Last night I finished reading A Thousand Splendid Suns by Khaled Hosseini, the author of The Kite Runner. It's a worthy follow-up, and I think it might have been even more haunting and captivating than his first novel. The book follows the intersecting lives of several women in Afghanistan throughout three decades of recent history. The narrative portrays the impact and brutality of war on local families and communities, and highlights the fact that inhumanity and cruelty often come not from outside enemies but from those closest to you. It's a tragic, heartbreaking story, and yet one laced with hope and redemption.
I won't give away too much of the plot, since it really must be experienced for yourself, but I will say that one discomfiting dimension of the book was that the novel describes events in contemporary history that I've lived through but have been largely ignorant of. As a kid, I vaguely remember hearing something about Soviet troops in Afghanistan but of course had no idea what any of that was about. Like most of us in the West, I only heard of the Taliban after 9/11. Hosseini's novel gives us a startling portrait of the on-the-ground lived realities of life in Afghanistan, particularly the plight of women.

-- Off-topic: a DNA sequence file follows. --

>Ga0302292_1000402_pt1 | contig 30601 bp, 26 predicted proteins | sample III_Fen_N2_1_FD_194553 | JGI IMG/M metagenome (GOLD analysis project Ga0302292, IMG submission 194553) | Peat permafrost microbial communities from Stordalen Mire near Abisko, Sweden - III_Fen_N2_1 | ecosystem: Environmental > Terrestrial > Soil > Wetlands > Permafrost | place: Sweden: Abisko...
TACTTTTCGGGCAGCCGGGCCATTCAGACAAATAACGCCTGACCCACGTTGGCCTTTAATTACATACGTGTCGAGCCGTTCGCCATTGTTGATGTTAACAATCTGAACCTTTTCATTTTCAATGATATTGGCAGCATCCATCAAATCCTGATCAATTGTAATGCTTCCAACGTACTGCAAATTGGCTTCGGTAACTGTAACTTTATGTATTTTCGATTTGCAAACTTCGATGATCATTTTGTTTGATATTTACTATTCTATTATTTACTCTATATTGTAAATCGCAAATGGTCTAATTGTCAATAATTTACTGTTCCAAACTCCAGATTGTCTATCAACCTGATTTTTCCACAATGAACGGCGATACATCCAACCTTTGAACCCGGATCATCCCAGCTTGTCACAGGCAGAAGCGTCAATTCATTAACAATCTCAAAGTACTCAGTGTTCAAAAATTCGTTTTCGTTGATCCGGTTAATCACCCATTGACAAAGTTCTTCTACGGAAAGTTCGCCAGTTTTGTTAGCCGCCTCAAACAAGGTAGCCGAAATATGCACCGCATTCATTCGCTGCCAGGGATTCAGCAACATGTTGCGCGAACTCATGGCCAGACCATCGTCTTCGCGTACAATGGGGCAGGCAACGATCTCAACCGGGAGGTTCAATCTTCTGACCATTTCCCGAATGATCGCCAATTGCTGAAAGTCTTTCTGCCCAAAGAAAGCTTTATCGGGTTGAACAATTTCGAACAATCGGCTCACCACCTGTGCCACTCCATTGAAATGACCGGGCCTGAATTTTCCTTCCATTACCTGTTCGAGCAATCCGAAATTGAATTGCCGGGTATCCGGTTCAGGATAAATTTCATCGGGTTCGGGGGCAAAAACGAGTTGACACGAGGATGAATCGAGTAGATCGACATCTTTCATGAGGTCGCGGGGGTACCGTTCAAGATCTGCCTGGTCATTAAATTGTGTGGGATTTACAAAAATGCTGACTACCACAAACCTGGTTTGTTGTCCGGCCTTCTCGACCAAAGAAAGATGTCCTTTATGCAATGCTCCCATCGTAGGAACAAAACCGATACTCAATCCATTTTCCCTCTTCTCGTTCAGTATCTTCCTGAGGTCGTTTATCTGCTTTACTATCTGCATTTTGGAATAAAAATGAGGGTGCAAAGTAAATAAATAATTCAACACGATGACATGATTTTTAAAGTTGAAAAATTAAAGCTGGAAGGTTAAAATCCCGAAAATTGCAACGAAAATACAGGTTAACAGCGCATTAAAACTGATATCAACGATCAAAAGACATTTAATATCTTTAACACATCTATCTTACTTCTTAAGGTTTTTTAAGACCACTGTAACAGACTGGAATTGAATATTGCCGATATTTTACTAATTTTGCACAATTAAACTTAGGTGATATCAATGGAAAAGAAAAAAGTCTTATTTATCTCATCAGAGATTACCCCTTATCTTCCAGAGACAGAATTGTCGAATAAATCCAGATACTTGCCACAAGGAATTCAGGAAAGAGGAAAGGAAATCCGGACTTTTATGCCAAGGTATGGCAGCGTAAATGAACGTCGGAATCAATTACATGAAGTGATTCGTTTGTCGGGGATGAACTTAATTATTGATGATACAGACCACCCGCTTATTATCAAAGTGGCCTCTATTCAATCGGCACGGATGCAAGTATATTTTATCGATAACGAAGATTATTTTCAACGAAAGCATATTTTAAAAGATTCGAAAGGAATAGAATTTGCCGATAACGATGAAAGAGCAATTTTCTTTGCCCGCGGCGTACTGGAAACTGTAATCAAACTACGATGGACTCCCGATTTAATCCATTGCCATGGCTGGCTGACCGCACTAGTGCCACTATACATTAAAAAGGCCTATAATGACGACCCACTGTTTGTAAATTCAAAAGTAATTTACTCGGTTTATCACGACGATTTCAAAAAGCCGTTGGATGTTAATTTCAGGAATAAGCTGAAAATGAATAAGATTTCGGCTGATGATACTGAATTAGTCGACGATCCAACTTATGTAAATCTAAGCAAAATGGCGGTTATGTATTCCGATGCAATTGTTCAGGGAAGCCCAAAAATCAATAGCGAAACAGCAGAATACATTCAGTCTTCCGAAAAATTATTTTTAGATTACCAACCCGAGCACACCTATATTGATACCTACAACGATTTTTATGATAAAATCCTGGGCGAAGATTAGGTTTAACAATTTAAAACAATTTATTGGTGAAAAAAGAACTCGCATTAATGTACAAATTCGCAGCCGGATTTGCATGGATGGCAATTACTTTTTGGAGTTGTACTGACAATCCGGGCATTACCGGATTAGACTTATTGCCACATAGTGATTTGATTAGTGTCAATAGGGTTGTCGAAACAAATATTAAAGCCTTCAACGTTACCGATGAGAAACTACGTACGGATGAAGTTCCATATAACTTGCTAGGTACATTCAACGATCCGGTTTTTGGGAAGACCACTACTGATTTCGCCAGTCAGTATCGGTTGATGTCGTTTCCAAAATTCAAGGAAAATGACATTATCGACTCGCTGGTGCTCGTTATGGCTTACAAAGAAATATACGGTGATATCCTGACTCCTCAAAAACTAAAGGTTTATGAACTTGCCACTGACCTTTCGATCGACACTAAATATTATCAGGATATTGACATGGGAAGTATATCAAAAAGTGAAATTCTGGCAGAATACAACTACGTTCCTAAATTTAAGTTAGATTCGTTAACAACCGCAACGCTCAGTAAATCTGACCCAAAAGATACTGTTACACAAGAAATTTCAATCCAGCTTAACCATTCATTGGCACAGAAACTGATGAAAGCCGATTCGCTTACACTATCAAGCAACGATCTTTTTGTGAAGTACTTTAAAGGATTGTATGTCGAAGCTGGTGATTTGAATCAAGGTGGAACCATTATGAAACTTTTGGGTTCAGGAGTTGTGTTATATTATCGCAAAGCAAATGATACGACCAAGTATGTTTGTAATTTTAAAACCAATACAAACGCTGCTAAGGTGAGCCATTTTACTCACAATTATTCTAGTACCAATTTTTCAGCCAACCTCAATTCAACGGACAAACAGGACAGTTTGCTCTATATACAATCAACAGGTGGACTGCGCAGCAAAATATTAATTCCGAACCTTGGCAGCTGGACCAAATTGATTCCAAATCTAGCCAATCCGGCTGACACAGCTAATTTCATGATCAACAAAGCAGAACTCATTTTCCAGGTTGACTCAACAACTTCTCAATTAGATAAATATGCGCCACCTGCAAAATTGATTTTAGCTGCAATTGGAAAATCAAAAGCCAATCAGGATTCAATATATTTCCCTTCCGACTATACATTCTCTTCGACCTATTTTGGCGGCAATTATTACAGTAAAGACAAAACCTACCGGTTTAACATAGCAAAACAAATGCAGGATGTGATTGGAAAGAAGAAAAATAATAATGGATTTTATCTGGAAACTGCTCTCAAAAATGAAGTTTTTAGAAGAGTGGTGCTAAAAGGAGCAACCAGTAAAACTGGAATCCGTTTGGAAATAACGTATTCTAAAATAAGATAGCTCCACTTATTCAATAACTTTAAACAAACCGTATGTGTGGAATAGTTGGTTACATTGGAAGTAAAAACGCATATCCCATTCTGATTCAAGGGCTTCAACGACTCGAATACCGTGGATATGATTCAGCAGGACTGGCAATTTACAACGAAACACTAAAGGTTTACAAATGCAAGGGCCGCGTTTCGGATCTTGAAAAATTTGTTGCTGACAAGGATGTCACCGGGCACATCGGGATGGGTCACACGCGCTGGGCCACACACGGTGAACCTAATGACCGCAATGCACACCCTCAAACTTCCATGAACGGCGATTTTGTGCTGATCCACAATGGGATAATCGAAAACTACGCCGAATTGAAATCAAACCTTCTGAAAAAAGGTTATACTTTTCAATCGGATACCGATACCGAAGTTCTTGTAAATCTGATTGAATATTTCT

It was disturbing to realize that some of the events described in the book (and lived out by countless Afghan citizens) took place as I was going to college and grad school, getting married and setting up my happy little suburban life - completely unaware of how people around the world were suffering. Several of the characters in the book are roughly the same age as me and my wife, according to the novel's timeline, and it strikes me that they and so many real-life people like them have endured far more trauma and faced more painful choices in their young lives than most of us in the West have encountered. This is the power of good literature, to help us understand and experience what we normally cannot even imagine.
Particularly interesting is the role of religion throughout the book, for good and for bad. I don't know if the author intended the book to be an "Islamic novel" the way we think of our contemporary "Christian novels," but the portrait of Islam in the book is quite realistic, demonstrating both its capacity for fundamentalism and oppression as well as its potential for transcendance and hope. Christian readers of this novel will find that certain plot points have deeply Christian implications and resonances. One particular instance of sacrificial love struck me as profoundly Christ-like, and I wonder if it could serve as an illustrative bridge to the gospel for Muslim or secular readers.
At any rate, this is a significant novel and a fine example of contemporary literary fiction that transcends time and culture. Out of its particulars, it speaks to universals of the human spirit, perseverance and love. It will break your heart, but I also hope that it will enlarge your heart and encourage you to pray for our troubled world.